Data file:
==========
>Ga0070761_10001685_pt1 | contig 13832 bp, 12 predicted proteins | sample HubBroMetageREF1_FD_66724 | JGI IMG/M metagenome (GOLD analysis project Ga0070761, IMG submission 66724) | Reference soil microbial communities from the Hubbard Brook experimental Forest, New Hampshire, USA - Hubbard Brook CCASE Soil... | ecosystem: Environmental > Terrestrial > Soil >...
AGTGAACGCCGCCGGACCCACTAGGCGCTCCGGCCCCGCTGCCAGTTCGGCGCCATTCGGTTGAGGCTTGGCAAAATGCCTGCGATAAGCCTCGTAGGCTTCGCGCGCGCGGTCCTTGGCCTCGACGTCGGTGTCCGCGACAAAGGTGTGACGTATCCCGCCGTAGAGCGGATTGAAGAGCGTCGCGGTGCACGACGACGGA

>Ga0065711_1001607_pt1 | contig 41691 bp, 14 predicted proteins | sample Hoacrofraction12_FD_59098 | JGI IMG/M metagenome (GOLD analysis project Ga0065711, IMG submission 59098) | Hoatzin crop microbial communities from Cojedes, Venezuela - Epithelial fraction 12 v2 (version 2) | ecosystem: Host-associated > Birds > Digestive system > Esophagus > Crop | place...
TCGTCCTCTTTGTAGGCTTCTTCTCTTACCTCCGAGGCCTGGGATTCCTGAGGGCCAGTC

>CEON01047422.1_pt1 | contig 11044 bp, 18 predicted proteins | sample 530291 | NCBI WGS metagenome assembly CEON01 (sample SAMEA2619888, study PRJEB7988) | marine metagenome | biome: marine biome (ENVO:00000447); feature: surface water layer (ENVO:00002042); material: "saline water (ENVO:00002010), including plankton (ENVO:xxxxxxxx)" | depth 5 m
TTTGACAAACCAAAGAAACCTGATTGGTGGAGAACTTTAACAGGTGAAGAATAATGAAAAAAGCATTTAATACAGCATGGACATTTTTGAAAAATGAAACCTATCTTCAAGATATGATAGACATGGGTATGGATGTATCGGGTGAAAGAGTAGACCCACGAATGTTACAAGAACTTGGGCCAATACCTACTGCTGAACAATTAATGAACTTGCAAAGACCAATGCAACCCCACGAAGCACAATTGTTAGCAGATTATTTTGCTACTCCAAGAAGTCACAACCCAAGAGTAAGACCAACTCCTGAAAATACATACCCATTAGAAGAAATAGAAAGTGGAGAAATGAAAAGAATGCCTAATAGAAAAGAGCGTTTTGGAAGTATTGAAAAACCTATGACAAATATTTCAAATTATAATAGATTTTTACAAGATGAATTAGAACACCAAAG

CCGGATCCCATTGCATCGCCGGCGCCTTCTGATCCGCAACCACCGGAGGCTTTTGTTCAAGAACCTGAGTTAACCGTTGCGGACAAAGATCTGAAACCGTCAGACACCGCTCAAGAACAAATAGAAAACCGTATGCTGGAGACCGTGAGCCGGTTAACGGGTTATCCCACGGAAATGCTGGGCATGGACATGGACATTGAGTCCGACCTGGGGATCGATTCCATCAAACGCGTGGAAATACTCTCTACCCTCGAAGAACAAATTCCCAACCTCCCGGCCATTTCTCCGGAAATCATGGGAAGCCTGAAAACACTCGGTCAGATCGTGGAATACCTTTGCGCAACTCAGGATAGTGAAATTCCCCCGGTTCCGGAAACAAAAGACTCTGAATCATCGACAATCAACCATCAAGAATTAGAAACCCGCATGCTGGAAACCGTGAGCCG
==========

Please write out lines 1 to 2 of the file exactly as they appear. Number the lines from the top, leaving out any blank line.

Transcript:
>Ga0070761_10001685_pt1 | contig 13832 bp, 12 predicted proteins | sample HubBroMetageREF1_FD_66724 | JGI IMG/M metagenome (GOLD analysis project Ga0070761, IMG submission 66724) | Reference soil microbial communities from the Hubbard Brook experimental Forest, New Hampshire, USA - Hubbard Brook CCASE Soil... | ecosystem: Environmental > Terrestrial > Soil >...
AGTGAACGCCGCCGGACCCACTAGGCGCTCCGGCCCCGCTGCCAGTTCGGCGCCATTCGGTTGAGGCTTGGCAAAATGCCTGCGATAAGCCTCGTAGGCTTCGCGCGCGCGGTCCTTGGCCTCGACGTCGGTGTCCGCGACAAAGGTGTGACGTATCCCGCCGTAGAGCGGATTGAAGAGCGTCGCGGTGCACGACGACGGA